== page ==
Appearing beneath the title of Said Sayrafiezadeh’s first collection of stories, “Brief Encounters with the Enemy,” is the subtitle “fiction” — not “stories.” It’s a move by Sayrafiezadeh and his publishing team that recalls a time when authors could publish story collections under titles such as “Bech: A Book” (John Updike) or “Pictures of Fidelman: An Exhibition” (Bernard Malamud). Although “Brief Encounters” shouldn’t be confused for a novel, Sayrafiezadeh’s eight interlinked stories are just as fulfilling as any novel you’re likely to read this summer. Each story delivers the satisfaction of the short form (beginning, middle, epiphany) while disguising itself as a chapter in a larger, thematically inclined arena.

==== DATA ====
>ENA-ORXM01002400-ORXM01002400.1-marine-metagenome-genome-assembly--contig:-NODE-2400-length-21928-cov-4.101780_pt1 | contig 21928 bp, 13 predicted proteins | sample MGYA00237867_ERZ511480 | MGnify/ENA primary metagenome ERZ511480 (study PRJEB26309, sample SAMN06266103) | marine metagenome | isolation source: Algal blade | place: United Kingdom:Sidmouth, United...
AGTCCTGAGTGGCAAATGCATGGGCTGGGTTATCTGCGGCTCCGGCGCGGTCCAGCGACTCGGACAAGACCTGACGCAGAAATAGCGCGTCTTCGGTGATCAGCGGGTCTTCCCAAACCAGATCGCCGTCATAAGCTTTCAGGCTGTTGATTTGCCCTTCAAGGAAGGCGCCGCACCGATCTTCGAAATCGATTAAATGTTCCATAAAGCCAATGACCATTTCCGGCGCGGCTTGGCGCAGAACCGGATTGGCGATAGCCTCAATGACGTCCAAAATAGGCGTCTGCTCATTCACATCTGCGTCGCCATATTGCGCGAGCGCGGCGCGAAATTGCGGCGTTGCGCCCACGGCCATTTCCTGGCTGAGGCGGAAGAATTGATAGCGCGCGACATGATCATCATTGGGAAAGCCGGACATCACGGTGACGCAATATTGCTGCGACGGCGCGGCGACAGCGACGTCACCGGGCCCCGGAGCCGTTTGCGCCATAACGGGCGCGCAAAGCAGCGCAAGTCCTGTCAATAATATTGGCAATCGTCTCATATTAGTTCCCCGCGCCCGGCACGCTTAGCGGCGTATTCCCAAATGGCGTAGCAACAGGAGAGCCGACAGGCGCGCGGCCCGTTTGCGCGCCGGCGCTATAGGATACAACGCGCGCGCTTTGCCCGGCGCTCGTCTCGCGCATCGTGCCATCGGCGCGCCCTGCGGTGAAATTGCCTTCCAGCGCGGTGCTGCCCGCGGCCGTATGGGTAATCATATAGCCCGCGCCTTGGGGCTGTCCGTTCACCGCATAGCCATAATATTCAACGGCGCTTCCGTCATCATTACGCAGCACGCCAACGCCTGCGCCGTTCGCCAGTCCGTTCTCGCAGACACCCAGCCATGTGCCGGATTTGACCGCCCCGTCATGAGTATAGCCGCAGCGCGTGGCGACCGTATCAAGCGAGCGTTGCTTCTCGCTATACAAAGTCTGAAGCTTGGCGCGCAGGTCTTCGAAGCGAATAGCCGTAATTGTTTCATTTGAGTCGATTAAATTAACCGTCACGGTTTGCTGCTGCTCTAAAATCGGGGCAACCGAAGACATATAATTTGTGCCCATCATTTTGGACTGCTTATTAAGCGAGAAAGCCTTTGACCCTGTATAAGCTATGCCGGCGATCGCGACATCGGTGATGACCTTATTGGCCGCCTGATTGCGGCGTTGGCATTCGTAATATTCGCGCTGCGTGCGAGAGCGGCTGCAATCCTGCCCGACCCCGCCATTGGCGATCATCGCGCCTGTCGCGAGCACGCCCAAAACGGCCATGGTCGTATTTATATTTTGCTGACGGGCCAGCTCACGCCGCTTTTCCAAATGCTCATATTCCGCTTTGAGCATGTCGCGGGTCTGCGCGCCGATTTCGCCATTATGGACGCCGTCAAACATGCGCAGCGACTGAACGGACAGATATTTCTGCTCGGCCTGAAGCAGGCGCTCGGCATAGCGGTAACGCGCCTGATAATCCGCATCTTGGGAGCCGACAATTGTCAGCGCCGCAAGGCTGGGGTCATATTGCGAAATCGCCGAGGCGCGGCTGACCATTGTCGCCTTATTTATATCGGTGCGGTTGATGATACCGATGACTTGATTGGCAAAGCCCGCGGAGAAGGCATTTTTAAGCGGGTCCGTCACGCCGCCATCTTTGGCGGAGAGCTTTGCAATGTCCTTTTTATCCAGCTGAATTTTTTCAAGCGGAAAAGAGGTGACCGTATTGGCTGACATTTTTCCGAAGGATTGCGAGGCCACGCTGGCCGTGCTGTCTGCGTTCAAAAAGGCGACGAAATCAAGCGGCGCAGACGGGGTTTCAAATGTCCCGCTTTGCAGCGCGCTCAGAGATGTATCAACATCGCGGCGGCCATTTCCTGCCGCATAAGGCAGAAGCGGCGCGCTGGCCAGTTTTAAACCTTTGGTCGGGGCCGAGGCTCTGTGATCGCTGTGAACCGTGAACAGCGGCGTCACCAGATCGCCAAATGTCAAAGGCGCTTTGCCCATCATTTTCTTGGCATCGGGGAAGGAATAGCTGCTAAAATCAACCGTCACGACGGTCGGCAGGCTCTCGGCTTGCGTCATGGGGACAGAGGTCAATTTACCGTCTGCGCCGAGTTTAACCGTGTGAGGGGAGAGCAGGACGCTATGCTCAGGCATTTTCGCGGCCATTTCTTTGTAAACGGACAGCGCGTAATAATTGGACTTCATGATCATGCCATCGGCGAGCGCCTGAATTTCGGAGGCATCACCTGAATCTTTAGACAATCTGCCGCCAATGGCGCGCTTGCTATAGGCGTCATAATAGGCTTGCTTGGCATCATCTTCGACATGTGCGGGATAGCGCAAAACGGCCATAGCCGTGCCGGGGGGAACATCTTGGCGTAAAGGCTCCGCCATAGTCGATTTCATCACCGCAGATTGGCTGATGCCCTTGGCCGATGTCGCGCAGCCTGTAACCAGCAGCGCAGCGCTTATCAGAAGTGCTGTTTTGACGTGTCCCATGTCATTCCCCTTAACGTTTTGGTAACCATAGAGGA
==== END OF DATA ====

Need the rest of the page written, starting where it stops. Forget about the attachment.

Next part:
Sayrafiezadeh’s previous book, “When Skateboards Will Be Free,” was a touching memoir about growing up under the roof of the communist Worker’s Party. But more recently he’s been publishing short stories in the New Yorker, where three of these previously appeared.